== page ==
The vessel is currently anchored off Port Khor Fakkan Anch, UAE with 22 Indian seafarers on board, with the case known about by the UAE authorities via the Federal Transport Authority (FTA)
London.UK. The ongoing case of the MV Gulf Sky published by Human Rights at Sea last week, reported on the challenges and standing problems of the crew when salaries, provisions and management communications are disrupted. The charity has continued to follow the case and yesterday ( 2 June 2020), was updated by the flag State as to the further actions being taken from their position.
The vessel is currently anchored off Port Khor Fakkan Anch, UAE with 22 Indian seafarers on board, with the case known about by the UAE authorities via the Federal Transport Authority (FTA) with whom Human Rights at Sea is in regular contact.
On the 1st June, the Commonwealth of Dominica Maritime Administration in a letter to the Manager and Operator of the MV Gulf Sky (IMO 9150377), notified both entities of its intention to refer the case to mediation in relation to the continuing non-payment of the seafarers’ wages owed beyond three months.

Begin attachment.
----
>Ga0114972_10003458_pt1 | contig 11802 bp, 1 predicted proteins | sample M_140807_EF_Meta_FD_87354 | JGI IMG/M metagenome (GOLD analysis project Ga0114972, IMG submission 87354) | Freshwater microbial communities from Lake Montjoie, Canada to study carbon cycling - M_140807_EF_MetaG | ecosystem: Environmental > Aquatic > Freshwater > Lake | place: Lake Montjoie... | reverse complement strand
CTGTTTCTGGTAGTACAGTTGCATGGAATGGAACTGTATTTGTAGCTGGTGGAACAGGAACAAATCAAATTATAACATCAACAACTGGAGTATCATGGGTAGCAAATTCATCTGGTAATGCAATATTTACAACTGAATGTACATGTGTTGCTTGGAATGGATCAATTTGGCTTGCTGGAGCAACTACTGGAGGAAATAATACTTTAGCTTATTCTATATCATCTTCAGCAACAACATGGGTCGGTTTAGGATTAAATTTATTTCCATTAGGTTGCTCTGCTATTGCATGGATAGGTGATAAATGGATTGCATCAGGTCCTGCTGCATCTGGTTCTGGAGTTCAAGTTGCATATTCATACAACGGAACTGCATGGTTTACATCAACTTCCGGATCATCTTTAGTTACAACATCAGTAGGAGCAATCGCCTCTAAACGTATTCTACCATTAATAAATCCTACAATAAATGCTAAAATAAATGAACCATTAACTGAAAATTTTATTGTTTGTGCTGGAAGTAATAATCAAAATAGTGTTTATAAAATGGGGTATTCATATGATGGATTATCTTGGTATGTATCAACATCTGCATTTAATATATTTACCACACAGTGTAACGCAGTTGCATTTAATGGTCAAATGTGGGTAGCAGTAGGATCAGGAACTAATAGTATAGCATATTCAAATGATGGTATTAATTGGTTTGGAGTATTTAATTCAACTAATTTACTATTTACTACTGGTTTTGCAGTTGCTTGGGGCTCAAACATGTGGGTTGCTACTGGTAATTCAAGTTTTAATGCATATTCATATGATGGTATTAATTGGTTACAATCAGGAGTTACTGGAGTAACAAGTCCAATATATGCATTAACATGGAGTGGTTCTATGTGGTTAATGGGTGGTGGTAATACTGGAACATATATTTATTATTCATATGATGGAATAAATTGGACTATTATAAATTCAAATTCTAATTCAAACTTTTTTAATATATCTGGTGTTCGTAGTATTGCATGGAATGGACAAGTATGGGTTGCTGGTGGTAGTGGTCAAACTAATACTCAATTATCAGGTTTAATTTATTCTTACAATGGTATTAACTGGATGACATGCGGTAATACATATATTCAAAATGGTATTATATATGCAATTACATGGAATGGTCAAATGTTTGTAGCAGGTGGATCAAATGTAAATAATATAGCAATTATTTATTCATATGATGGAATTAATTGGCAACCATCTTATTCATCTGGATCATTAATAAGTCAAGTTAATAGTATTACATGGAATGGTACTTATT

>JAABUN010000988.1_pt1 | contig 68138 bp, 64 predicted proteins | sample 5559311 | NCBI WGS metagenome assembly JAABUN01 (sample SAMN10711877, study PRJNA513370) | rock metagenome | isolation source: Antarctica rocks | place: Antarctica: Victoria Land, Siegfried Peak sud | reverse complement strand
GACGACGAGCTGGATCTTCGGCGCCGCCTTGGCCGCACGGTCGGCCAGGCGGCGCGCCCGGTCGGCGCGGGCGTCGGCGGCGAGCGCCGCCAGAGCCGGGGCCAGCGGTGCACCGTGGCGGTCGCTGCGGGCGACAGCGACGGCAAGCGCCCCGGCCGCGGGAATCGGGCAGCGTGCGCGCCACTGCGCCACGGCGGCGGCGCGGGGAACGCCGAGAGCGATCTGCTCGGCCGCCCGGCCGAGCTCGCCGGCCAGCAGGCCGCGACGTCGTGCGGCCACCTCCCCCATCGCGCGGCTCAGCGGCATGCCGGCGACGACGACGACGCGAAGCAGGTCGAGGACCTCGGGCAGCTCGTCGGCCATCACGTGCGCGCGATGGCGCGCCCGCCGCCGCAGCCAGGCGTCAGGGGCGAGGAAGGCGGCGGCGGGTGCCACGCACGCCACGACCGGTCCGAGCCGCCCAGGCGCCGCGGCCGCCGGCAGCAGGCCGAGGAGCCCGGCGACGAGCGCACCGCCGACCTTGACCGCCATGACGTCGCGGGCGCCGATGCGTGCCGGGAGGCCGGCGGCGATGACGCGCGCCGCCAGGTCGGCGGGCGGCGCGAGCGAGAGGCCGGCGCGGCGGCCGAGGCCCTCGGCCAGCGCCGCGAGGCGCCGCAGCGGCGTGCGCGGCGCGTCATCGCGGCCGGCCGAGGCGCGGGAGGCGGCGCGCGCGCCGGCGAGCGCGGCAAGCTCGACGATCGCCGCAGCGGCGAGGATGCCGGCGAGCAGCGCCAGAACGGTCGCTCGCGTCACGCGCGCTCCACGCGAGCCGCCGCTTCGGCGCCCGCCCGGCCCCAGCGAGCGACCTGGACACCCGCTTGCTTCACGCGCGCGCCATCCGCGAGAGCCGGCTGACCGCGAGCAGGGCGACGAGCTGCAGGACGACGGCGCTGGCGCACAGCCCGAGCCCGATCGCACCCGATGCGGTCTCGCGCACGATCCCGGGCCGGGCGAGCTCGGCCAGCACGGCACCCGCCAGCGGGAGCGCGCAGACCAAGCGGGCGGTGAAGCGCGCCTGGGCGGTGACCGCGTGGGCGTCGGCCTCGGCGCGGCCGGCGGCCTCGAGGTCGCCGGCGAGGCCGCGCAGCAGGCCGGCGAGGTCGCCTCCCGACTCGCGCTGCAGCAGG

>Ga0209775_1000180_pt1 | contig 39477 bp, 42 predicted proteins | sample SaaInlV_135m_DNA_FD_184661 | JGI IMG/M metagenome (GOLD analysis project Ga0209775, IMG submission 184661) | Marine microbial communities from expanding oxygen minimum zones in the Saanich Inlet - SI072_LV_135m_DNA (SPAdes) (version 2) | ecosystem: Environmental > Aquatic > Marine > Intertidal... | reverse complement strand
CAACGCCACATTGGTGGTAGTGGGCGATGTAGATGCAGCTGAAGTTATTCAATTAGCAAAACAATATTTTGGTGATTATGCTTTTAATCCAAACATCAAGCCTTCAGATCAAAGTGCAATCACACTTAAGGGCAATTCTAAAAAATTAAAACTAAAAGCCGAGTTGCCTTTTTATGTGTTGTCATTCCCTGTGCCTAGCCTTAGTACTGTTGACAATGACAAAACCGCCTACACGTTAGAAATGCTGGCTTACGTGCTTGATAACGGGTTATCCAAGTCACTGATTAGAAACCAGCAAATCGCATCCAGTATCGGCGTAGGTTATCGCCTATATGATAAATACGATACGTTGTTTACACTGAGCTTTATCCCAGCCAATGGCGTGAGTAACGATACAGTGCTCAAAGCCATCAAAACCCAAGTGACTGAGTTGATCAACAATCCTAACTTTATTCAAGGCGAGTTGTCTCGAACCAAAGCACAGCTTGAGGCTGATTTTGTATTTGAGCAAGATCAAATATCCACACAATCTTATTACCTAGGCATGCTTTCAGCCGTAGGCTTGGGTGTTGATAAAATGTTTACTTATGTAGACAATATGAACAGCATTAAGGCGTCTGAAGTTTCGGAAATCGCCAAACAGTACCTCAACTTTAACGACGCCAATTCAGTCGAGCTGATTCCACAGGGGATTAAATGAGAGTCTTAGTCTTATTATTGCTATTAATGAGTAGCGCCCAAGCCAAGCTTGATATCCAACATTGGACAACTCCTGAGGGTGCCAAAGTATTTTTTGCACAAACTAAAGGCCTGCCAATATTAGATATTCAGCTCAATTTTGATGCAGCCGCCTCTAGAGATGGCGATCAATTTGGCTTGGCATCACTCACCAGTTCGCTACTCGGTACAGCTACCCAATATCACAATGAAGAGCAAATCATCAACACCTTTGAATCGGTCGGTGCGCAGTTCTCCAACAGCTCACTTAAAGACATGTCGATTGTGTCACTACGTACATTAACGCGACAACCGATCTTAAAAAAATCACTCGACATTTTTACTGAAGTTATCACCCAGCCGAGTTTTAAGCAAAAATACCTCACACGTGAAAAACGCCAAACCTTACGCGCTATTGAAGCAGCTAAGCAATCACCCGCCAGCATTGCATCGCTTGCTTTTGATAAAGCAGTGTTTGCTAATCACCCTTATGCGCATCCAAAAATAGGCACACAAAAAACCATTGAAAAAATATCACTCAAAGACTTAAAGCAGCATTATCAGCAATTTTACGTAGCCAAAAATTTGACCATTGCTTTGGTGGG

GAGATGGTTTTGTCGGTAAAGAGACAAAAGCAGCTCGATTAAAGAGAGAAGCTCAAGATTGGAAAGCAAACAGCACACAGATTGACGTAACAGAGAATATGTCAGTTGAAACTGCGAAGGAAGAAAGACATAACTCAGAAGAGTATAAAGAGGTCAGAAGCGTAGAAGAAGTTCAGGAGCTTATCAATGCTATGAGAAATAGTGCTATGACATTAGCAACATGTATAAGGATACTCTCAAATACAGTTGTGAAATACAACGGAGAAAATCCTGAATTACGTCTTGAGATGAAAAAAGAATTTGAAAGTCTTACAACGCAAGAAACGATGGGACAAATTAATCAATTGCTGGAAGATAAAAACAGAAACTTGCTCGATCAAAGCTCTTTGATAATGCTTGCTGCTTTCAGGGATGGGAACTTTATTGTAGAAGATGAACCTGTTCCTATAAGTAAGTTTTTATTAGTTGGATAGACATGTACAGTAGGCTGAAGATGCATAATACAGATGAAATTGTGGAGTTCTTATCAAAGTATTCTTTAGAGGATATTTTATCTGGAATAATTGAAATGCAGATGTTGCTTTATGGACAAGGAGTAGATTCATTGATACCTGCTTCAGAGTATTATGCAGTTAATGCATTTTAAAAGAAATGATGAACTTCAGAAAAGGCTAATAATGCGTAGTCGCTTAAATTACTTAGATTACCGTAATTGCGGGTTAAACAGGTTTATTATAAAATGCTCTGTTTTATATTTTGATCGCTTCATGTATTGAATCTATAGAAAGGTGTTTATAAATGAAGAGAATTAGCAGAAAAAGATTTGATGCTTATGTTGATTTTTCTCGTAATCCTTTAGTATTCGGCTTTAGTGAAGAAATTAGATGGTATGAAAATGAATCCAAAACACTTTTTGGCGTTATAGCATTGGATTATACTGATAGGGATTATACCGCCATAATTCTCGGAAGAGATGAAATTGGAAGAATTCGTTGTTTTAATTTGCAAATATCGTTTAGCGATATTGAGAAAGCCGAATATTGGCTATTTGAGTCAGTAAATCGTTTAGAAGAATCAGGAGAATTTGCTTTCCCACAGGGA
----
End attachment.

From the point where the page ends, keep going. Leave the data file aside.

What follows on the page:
An extract from the letter disclosed to Human Right at Sea by the Commonwealth of Dominica with permission to reproduce, states that:
“The Dominica Maritime Administration (“Administration”) continues to be deeply concerned regarding the humanitarian conditions onboard the vessel Gulf Sky (IMO 9150377) and the failure to provide the crew of the vessel their earned wages. The Administration considers the employment of seafarers without financial compensation to be contemporary slavery and strong action will be taken if the seafarers’ grievances are not timely addressed”.
According to the Administration Procedures, the vessel’s operator has to apply for mediation to the chosen mediation centre within fourteen (14) days at his own costs. Failure to enter mediation or resolve the seafarer grievances will result in the flag Administration taking further action.
Human Rights at Sea welcomes the flag State’s continuing oversight of the case, and its stated commitment to the respect for the human rights of all seafarers onboard the MV Gulf Sky. The continuous and transparent engagement with our charity over this case is a good example of transparent flag state and civil-society dialogue on the issues of human rights at sea.
Human Rights at Sea will continue to engage with all stakeholders in this matter, continue tracking and publicly highlighting issues raised, as well as the outcome reached for the public record.